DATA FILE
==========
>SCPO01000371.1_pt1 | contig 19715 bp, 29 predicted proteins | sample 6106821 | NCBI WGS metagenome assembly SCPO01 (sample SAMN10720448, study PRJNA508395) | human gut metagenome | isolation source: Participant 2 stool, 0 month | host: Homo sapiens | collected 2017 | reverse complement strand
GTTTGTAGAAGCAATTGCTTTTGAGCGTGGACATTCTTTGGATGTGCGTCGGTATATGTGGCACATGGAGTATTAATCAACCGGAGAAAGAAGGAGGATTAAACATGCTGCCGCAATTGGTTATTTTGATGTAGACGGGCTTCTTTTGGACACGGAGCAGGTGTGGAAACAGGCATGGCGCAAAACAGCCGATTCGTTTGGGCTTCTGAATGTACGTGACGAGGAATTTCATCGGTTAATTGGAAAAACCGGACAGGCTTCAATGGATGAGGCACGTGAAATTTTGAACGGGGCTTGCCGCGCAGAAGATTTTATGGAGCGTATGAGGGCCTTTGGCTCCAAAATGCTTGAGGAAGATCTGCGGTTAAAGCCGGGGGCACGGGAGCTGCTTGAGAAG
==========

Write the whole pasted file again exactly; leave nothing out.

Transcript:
>SCPO01000371.1_pt1 | contig 19715 bp, 29 predicted proteins | sample 6106821 | NCBI WGS metagenome assembly SCPO01 (sample SAMN10720448, study PRJNA508395) | human gut metagenome | isolation source: Participant 2 stool, 0 month | host: Homo sapiens | collected 2017 | reverse complement strand
GTTTGTAGAAGCAATTGCTTTTGAGCGTGGACATTCTTTGGATGTGCGTCGGTATATGTGGCACATGGAGTATTAATCAACCGGAGAAAGAAGGAGGATTAAACATGCTGCCGCAATTGGTTATTTTGATGTAGACGGGCTTCTTTTGGACACGGAGCAGGTGTGGAAACAGGCATGGCGCAAAACAGCCGATTCGTTTGGGCTTCTGAATGTACGTGACGAGGAATTTCATCGGTTAATTGGAAAAACCGGACAGGCTTCAATGGATGAGGCACGTGAAATTTTGAACGGGGCTTGCCGCGCAGAAGATTTTATGGAGCGTATGAGGGCCTTTGGCTCCAAAATGCTTGAGGAAGATCTGCGGTTAAAGCCGGGGGCACGGGAGCTGCTTGAGAAG